Plaintiff alleges, however, that his injuries include contamination of soil as a result of the leak. The Court cannot say that such allegation is not an allegation of physical harm. Accordingly, defendant's motion to dismiss Count II on the basis that plaintiff has not alleged physical damages is denied.

5. Conclusion

For the reasons herein stated, defendant's motion to dismiss [document no 6] is granted insofar as it seeks dismissal of Count IV of plaintiff's complaint. Otherwise, it is denied. Plaintiff's motion to compel production of documents [document no 9] is herewith referred to Magistrate Judge William Barry, Jr. for further action thereon.


Norman H. Stahl

United States District Judge

June 30, 1992

1. Though defendant apparently seeks to dismiss the plaintiff's case in its entirety, see Defendant's Motion to Dismiss at P 22, the motion only cites authority supporting dismissal relating to Counts I-V. Local Rule 11(c), Rules of the United States District Court for the District of New Hampshire, requires that moving parties file memoranda "with citations of supporting authorities or a statement that no brief is necessary and the reasons therefor" for every motion grounded in law in a civil proceeding. Defendant's motion is not so supported with respect to Counts VI and VII, and the Court therefore disregards it insofar as it relates to these counts.

2. Plaintiff applied for the loan to finance the building of an athletic club on its premises. A condition of the loan was that an environmental site assessment be performed. The tank test was part of this assessment.

3. Though defendant does not specify the rule underlying its motion to dismiss, it is apparent that defendant, having filed an answer, is proceeding under Rule 12(c). Further, Rule 12(h)(2) provides that the defense of failure to state a claim upon which relief can be granted may be raised in a motion for judgment on the pleadings, or even as late as at trial on the merits. See Brown v. Trustees of Boston Univ., 891 F.2d 337, 357 (1st Cir. 1989), cert. denied, 496 U.S. 937, 110 S. Ct. 3217, 110 L. Ed. 2d 664 (1990).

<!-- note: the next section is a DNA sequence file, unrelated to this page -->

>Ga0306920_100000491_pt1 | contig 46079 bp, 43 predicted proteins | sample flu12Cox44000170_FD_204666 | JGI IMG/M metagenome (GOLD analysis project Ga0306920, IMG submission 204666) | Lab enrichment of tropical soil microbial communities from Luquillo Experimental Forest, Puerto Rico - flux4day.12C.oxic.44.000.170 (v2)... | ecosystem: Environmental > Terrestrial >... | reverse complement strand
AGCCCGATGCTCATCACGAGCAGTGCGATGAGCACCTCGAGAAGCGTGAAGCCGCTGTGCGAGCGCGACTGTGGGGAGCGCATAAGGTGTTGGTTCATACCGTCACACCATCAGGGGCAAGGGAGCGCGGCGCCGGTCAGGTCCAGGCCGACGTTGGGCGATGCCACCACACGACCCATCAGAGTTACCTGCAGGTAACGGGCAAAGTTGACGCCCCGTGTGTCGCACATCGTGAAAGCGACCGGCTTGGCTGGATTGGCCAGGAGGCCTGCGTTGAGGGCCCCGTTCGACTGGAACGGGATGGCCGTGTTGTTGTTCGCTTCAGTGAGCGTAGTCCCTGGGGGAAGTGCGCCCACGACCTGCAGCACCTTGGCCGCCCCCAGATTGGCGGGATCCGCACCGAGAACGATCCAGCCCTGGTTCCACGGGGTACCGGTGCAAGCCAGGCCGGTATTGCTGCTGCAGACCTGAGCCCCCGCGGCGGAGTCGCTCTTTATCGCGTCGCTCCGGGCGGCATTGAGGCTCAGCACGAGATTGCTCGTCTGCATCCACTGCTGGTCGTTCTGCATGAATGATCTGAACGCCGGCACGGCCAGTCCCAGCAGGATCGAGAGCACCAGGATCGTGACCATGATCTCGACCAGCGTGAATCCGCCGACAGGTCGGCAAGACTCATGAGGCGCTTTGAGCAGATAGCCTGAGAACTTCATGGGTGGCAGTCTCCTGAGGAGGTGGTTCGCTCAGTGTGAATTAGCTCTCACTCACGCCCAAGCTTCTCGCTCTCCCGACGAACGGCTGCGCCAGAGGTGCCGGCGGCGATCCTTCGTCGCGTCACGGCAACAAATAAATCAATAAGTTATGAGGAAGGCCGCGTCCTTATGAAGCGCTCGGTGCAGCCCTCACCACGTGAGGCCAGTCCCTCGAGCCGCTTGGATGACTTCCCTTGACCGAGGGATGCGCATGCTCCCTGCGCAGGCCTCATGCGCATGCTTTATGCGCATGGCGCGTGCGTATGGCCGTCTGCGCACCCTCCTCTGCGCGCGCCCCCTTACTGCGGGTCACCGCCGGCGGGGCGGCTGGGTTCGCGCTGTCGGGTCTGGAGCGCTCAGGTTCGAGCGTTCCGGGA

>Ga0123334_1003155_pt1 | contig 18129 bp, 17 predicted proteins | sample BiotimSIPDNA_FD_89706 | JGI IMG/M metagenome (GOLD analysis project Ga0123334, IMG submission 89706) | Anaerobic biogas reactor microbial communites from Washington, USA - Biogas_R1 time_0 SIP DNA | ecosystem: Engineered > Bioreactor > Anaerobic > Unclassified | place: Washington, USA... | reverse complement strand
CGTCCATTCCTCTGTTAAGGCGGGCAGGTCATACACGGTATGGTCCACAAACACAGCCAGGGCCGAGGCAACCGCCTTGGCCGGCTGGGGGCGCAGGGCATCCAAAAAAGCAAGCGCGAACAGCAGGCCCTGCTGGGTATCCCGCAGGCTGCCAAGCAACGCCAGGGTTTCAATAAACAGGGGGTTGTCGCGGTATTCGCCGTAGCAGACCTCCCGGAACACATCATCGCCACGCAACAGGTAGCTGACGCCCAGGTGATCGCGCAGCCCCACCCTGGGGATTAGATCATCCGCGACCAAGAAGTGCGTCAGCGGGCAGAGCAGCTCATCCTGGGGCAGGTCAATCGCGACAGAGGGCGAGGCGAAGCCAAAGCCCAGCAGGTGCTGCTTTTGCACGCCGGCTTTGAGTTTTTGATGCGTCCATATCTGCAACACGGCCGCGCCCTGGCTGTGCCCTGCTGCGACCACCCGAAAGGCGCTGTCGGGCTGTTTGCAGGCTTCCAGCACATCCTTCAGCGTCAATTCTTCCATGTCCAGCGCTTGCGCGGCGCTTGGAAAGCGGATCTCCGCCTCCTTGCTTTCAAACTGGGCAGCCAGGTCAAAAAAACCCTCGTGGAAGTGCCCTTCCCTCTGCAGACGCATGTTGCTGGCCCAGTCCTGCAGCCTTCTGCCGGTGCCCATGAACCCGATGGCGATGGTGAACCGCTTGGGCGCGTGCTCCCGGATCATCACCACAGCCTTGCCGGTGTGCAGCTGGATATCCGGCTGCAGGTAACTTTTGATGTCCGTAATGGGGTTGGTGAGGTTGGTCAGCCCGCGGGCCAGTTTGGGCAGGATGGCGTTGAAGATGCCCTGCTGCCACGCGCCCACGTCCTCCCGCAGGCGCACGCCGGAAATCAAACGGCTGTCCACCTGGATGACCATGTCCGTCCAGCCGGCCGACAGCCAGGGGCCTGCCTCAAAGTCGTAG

4. At the time of installation of the tank, the applicable statute of limitations provided that personal actions "may be brought only within 6 years of the time the cause of action accrued." See RSA 508:4 (1983). In 1986, the limitations period was shortened to three years.

5. In New Hampshire, the causes of action for implied and express warranties generally are derived from those provisions of the UCC governing contracts of sale. See City of Manchester v. Nat'l Gypsum Co., 637 F. Supp. 646, 653 (D.R.I. 1986) (citing Brescia v. Great Road Realty Trust, 117 N.H. 154, 157, 373 A.2d 1310, 1312 (1977)); Raymond v. Eli Lilly Co., 412 F. Supp. 1392, 1403 (D.N.H. 1976), aff'd 556 F.2d 628 (1st Cir. 1977)) (applying New Hampshire law). RSA 382-A:2-725(1) provides that the period of limitation for a breach of contract of sale is four years after the cause of action has accrued. The statute goes on to state: A cause of action accrues when the breach occurs, regardless of the aggrieved party's lack of knowledge of the breach. A breach of warranty occurs when tender of delivery is made, except where a warranty explicitly extends to future performance of the goods and discovery of the breach must await the time of such performance the cause of action accrues when the breach is or should have been discovered. RSA 382-A:2-725(2).

6. RSA 382-A: 2-105(1) defines "goods" in the following manner: "Goods" means all things (including specially manufactured goods) which are movable at the time of identification to the contract for sale other than the money in which the price is to be paid, investment securities (Article 8) and things in action. "Goods" also includes the unborn young of animals and growing crops and other identified things attached to realty as described in the section on goods to be severed from realty (Section 107). The Uniform Law comments further explain that: This Article in including within its scope "things attached to realty" adds the further test that they must be capable of severance without material harm thereto. U.C.C. Comments § 2-105.